Minnesota Planetarium Society launches ‘quiet phase’ of $16.5 million fundraising campaign for Downtown Planetarium
Planetarium designs are four years old and state funding arrived nearly two years ago, but the Minnesota Planetarium Society is working to make up for lost time. The nonprofit organization has launched a yearlong “quiet phase” of a campaign to raise funds to construct theplanetarium.
During this phase, planetarium society members are asking corporations and foundations to put a dent in the project’s $16.5 million fundraising campaign through avenues such as corporate naming rights. Frank Parisi, interim executive director of MNPS, said it is difficult to approach donors in the midst of so many recent capital campaigns, but the planetarium is a unique attraction that will appeal to corporations who want to inspire youth interest in math and science-related careers.
“Those are the doors we’ll knock on first,” Parisi said. “It’s a tough task but we think it’s certainly doable.”
The $42.5 million project has so far secured $22 million in authorized bonding from the state Legislature. An anticipated late 2009 opening would require construction to begin as soon as mid-2008, provided that funding is available. The MNPS is preparing a business plan for city approval that details revenue and expense projections.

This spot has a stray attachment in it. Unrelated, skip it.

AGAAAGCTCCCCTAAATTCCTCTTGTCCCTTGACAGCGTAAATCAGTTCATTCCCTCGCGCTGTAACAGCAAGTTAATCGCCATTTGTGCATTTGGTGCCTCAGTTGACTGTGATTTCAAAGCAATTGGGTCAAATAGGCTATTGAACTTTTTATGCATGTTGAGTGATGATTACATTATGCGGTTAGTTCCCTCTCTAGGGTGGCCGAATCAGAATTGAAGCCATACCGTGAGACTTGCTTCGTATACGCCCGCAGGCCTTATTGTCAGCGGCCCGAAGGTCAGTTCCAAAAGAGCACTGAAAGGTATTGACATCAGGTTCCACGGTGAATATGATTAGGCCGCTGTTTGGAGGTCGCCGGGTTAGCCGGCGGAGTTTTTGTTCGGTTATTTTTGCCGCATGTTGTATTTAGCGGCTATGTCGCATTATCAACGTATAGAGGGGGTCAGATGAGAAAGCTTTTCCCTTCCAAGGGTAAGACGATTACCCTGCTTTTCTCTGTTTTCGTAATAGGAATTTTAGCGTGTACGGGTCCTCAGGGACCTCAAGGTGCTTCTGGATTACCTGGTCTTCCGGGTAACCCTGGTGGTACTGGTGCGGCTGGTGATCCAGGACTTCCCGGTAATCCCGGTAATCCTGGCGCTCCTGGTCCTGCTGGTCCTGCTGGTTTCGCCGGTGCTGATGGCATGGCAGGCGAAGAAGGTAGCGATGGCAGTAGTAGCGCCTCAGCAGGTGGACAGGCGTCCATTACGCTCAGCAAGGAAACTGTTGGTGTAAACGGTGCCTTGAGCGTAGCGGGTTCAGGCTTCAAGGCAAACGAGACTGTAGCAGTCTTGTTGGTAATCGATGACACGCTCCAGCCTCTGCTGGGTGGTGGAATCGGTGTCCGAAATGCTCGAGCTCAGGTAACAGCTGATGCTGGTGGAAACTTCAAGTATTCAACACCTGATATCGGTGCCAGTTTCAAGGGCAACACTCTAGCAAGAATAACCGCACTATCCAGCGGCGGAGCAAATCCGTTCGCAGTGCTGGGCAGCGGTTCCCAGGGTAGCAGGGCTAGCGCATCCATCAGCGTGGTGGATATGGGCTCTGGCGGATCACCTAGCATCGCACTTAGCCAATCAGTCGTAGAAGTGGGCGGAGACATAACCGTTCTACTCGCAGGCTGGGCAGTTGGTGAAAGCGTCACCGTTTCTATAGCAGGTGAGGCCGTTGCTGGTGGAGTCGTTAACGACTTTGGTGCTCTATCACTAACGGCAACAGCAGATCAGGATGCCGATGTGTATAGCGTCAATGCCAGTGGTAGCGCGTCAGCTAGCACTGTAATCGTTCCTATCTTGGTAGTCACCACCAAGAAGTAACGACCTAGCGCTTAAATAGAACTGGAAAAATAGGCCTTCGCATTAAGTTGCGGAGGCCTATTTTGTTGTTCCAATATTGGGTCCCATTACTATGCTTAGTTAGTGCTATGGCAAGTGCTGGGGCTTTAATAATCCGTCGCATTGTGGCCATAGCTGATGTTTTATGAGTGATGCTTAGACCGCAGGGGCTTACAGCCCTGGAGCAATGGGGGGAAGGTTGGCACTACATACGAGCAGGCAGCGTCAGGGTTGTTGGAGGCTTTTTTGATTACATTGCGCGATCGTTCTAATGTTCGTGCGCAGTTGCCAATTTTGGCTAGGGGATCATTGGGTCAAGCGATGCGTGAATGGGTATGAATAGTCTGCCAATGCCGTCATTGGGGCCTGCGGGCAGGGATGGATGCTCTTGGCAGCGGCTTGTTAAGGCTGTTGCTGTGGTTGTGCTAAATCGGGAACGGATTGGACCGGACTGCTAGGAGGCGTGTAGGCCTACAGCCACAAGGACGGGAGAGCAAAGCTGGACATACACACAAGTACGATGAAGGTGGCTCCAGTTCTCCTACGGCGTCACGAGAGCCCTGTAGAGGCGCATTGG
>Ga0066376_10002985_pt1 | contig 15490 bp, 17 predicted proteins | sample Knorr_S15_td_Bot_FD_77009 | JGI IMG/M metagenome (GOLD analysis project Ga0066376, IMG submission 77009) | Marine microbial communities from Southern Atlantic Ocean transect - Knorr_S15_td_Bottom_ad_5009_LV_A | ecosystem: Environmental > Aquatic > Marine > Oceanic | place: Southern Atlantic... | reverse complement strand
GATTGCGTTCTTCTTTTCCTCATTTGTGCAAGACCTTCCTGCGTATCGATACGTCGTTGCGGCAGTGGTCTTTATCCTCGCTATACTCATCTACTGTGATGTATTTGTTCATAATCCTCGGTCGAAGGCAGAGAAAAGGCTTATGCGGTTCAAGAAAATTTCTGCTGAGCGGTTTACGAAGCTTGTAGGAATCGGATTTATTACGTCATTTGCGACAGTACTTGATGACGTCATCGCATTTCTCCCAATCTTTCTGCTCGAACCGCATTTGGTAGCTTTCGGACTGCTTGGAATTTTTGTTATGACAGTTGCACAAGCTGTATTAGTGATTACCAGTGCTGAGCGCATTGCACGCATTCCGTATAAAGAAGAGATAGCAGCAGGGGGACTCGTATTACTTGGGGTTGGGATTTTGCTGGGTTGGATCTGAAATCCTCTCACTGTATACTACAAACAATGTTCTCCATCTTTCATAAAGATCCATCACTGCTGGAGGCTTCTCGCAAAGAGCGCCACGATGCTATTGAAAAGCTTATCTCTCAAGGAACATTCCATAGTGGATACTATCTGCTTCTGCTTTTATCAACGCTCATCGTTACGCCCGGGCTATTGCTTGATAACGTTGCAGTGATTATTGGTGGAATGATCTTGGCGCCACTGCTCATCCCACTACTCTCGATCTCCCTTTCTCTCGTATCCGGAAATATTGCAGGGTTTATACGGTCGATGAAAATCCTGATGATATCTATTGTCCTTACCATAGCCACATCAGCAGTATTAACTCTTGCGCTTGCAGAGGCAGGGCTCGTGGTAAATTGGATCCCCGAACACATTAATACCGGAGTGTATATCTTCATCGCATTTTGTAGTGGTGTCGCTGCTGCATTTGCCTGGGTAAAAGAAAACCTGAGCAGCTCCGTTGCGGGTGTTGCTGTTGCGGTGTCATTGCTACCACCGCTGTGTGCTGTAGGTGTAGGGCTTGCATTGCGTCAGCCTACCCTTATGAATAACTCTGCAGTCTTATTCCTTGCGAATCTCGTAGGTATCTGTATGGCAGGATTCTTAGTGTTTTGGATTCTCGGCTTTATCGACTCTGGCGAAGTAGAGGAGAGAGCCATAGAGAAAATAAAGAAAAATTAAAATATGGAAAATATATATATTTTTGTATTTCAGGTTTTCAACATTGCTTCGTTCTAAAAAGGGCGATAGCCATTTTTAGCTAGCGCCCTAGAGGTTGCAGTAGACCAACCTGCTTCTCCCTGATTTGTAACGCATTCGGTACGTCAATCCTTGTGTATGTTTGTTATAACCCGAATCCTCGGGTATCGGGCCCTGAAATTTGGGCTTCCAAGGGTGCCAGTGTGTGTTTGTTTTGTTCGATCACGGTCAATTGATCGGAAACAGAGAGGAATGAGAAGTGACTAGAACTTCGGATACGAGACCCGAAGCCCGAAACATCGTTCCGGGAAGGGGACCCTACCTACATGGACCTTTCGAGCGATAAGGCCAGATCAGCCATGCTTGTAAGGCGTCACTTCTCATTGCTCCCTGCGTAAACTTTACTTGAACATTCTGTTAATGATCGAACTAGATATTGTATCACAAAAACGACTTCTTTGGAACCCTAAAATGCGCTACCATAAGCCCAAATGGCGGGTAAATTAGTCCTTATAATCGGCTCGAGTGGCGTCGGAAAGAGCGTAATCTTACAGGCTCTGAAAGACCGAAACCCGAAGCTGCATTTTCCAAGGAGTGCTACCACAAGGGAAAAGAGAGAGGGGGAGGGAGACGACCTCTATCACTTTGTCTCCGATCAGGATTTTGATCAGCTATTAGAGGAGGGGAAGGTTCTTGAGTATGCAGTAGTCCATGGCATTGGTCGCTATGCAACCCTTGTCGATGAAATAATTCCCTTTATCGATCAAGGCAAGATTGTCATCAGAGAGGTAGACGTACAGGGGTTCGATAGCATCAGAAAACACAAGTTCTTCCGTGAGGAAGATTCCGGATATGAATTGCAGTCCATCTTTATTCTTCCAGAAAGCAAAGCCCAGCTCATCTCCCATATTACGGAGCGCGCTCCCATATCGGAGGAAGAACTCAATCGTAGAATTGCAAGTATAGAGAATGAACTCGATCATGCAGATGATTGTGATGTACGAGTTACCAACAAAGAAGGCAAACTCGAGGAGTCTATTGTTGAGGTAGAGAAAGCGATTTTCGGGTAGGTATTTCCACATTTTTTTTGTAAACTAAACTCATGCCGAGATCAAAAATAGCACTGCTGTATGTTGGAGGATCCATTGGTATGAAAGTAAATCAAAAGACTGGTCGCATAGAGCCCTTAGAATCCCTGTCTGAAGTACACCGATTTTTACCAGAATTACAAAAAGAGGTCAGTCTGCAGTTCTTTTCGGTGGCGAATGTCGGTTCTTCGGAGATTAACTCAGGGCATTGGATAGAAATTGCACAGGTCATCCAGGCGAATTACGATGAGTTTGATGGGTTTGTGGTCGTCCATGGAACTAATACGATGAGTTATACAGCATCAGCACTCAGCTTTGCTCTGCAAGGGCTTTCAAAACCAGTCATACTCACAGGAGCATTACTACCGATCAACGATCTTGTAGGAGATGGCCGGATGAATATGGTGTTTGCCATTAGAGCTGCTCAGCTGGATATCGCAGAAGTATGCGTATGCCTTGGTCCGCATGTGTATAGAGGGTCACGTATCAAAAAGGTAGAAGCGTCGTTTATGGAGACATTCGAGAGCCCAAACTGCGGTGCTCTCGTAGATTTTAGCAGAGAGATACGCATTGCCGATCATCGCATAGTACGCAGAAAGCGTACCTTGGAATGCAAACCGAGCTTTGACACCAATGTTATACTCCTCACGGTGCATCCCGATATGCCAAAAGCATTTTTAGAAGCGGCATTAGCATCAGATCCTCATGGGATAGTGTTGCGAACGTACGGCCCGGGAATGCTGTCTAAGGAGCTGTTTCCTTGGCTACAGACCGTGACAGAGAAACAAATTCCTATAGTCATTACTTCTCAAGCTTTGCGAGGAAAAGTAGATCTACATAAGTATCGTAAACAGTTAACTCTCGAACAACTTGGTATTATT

The planetarium’s total cost has risen above the $30 million proposed in 2002, which is attributed to rising construction costs and the need to hire staff before the planetarium is built.
Despite millions in fundraising ahead, Library Board member and MNPS Board Member Laura Waterman Wittstock said she has seen no reason to worry the campaign will slide off its current schedule.
“We’ve heard nothing that makes us pessimistic,” she said. “I think there is a lot of excitement about the plan, and we’re looking forward to a new, improved facility.”
Bells and whistles